R. da Silva
- Metabolic pathways for degradation of aromatic hydrocarbons by bacteria
- Book title
- Reviews of Environmental Contamination and Toxicology, volume 237
- Pages (from-to)
- Number of pages
- Cham: Springer
- Reviews of Environmental Contamination and Toxicology
- Volume | Edition (Serie)
- Document type
- Faculty of Science (FNWI)
- Institute for Biodiversity and Ecosystem Dynamics (IBED)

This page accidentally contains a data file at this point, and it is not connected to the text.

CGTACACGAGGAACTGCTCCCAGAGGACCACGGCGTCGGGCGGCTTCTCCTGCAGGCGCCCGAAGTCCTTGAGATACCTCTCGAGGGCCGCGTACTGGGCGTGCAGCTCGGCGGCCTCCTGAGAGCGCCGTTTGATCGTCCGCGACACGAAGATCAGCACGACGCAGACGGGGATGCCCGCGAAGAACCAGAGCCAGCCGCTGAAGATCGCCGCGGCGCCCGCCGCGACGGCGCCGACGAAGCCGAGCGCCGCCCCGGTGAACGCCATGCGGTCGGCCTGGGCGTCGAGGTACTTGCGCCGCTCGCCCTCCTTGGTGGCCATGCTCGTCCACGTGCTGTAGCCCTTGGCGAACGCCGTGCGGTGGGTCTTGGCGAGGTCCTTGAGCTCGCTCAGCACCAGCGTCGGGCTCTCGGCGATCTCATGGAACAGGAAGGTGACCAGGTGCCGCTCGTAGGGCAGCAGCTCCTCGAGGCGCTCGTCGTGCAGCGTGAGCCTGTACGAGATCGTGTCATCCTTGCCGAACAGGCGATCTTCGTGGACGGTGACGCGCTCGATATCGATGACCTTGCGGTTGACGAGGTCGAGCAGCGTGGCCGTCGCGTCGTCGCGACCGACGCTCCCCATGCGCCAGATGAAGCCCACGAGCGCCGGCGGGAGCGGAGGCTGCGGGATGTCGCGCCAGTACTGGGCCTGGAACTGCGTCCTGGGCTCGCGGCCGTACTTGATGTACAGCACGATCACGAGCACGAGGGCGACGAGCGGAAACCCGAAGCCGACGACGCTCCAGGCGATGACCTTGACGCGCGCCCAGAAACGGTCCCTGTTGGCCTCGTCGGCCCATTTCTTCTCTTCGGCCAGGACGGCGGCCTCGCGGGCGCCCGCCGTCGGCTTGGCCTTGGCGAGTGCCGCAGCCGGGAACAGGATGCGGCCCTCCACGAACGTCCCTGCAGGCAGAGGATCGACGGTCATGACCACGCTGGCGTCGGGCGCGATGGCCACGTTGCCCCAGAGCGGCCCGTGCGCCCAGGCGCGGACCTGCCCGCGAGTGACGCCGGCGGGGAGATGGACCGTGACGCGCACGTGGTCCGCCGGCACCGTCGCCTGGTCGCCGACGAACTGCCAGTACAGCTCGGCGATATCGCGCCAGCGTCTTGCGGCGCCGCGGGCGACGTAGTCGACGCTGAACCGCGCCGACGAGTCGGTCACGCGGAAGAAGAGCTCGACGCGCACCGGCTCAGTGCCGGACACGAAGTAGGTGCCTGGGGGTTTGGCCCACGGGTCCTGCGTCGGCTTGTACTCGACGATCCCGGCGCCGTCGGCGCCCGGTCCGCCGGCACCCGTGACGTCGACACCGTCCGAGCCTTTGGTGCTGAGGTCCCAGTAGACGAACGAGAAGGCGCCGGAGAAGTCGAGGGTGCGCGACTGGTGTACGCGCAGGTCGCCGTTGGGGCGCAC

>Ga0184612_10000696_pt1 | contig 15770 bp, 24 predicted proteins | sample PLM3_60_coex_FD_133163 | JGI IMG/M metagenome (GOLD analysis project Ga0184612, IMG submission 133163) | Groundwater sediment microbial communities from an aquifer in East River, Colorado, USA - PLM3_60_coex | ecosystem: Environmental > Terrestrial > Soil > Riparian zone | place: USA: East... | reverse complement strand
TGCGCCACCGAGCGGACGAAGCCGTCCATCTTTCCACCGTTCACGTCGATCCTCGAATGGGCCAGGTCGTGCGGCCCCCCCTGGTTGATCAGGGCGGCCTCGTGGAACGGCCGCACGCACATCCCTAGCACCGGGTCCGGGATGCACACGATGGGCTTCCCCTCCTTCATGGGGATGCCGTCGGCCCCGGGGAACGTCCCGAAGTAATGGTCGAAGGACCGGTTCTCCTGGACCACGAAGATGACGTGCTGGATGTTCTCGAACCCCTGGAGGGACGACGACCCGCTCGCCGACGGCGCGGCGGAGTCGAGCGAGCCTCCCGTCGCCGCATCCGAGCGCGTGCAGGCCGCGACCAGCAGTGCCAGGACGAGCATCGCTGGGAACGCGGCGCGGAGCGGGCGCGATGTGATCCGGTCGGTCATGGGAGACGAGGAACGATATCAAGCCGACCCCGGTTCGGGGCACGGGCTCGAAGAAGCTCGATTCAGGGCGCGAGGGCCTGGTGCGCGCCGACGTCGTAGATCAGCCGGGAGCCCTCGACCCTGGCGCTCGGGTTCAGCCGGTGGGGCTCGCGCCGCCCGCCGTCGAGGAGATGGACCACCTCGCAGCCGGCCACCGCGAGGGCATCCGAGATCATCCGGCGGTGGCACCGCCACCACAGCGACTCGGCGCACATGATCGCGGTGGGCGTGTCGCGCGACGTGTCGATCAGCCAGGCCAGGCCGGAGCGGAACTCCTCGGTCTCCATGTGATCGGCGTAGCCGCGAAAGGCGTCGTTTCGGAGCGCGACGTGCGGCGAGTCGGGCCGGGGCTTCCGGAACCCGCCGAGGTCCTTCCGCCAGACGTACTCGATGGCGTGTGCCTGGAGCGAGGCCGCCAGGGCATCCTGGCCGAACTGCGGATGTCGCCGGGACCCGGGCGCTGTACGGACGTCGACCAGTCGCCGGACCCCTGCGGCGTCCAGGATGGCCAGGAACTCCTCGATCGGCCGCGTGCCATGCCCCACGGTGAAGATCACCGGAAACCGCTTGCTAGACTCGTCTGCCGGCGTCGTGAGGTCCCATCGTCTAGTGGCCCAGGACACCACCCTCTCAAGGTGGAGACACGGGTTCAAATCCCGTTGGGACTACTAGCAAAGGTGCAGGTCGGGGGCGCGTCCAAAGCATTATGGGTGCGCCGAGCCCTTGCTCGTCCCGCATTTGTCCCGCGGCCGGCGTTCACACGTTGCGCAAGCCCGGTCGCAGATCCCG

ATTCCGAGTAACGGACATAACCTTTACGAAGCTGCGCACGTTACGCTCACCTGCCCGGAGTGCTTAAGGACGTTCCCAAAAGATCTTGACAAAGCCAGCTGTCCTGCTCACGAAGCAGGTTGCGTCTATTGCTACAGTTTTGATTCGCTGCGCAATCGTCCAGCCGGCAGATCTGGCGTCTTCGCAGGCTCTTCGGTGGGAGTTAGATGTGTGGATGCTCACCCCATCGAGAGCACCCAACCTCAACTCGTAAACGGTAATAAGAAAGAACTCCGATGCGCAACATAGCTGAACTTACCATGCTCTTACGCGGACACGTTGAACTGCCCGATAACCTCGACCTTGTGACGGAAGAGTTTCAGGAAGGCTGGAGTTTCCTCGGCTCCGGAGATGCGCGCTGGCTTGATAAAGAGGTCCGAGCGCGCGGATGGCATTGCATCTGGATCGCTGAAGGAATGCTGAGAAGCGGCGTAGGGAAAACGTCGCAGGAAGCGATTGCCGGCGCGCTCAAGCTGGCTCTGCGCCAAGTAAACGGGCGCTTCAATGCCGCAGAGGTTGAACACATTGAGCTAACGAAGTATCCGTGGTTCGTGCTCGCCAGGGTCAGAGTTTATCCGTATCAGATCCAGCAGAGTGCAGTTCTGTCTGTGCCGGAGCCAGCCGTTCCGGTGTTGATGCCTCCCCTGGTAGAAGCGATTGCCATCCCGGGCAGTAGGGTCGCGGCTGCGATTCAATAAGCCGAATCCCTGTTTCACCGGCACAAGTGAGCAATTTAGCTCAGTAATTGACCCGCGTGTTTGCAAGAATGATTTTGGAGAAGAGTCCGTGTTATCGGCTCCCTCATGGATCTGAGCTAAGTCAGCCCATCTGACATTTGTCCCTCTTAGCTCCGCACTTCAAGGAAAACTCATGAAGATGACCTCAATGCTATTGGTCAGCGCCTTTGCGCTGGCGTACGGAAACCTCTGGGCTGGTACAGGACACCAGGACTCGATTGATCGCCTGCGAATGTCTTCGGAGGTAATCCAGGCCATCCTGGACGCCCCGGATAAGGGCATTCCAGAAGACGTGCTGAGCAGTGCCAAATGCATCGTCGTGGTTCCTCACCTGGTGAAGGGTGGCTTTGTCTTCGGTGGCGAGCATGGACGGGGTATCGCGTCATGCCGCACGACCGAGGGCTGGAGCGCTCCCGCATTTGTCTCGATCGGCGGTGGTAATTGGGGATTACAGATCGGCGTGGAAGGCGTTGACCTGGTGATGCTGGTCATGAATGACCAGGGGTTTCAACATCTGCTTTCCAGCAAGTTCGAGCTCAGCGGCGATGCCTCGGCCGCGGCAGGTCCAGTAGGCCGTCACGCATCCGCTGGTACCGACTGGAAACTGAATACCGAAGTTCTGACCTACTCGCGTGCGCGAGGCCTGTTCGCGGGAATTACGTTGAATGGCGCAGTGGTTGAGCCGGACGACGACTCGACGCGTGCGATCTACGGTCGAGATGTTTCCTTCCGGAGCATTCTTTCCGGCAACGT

The aim of this revision was to build an updated collection of information focused on the mechanisms and elements involved in metabolic pathways of aromatic hydrocarbons by bacteria. Enzymes as an expression of the genetic load and the type of electron acceptor available, as an environmental factor, were highlighted. In general, the review showed that both aerobic routes and anaerobic routes for the degradation of aromatic hydrocarbons are divided into two pathways. The first, named the upper pathways, from the original compound to central intermediate compounds still containing the aromatic ring but with the benzene nucleus chemically destabilized. The second, named the lower pathway, begins with ring de-aromatização and subsequent cleavage, resulting in metabolites that can be used by bacteria in the production of biomass. Under anaerobic conditions the five mechanisms of activation of the benzene ring described show the diversity of chemical reactions that take place. Obtaining carbon and energy from an aromatic hydrocarbon molecule is a process that exhibits the high complexity level of the metabolic apparatus of anaerobic microorganisms. The ability of these bacteria to express enzymes that catalyze reactions, known only in non-biological conditions, using final electron acceptors with a low redox potential, is a most interesting topic. The discovery of phylogenetic and functional characteristics of cultivable and non-cultivable hydrocarbon degrading bacteria has been made possible by improvements in molecular research techniques such as SIP (stable isotope probing) making trace of 13C, 15N and 18O into nucleic acids and proteins.
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